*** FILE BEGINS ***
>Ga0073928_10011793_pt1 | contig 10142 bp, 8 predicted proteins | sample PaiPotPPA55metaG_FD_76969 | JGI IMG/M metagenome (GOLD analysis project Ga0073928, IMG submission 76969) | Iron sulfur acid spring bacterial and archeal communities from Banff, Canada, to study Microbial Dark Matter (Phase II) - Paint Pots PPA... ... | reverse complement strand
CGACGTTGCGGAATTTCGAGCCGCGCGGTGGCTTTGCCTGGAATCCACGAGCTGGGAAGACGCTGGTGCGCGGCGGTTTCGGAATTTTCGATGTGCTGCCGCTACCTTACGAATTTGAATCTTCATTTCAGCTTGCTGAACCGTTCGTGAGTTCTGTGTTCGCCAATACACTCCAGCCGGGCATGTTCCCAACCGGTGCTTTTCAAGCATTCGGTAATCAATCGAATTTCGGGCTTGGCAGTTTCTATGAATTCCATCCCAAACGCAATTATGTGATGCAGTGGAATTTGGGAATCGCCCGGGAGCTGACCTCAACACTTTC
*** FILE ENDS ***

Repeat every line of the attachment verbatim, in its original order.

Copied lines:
>Ga0073928_10011793_pt1 | contig 10142 bp, 8 predicted proteins | sample PaiPotPPA55metaG_FD_76969 | JGI IMG/M metagenome (GOLD analysis project Ga0073928, IMG submission 76969) | Iron sulfur acid spring bacterial and archeal communities from Banff, Canada, to study Microbial Dark Matter (Phase II) - Paint Pots PPA... ... | reverse complement strand
CGACGTTGCGGAATTTCGAGCCGCGCGGTGGCTTTGCCTGGAATCCACGAGCTGGGAAGACGCTGGTGCGCGGCGGTTTCGGAATTTTCGATGTGCTGCCGCTACCTTACGAATTTGAATCTTCATTTCAGCTTGCTGAACCGTTCGTGAGTTCTGTGTTCGCCAATACACTCCAGCCGGGCATGTTCCCAACCGGTGCTTTTCAAGCATTCGGTAATCAATCGAATTTCGGGCTTGGCAGTTTCTATGAATTCCATCCCAAACGCAATTATGTGATGCAGTGGAATTTGGGAATCGCCCGGGAGCTGACCTCAACACTTTC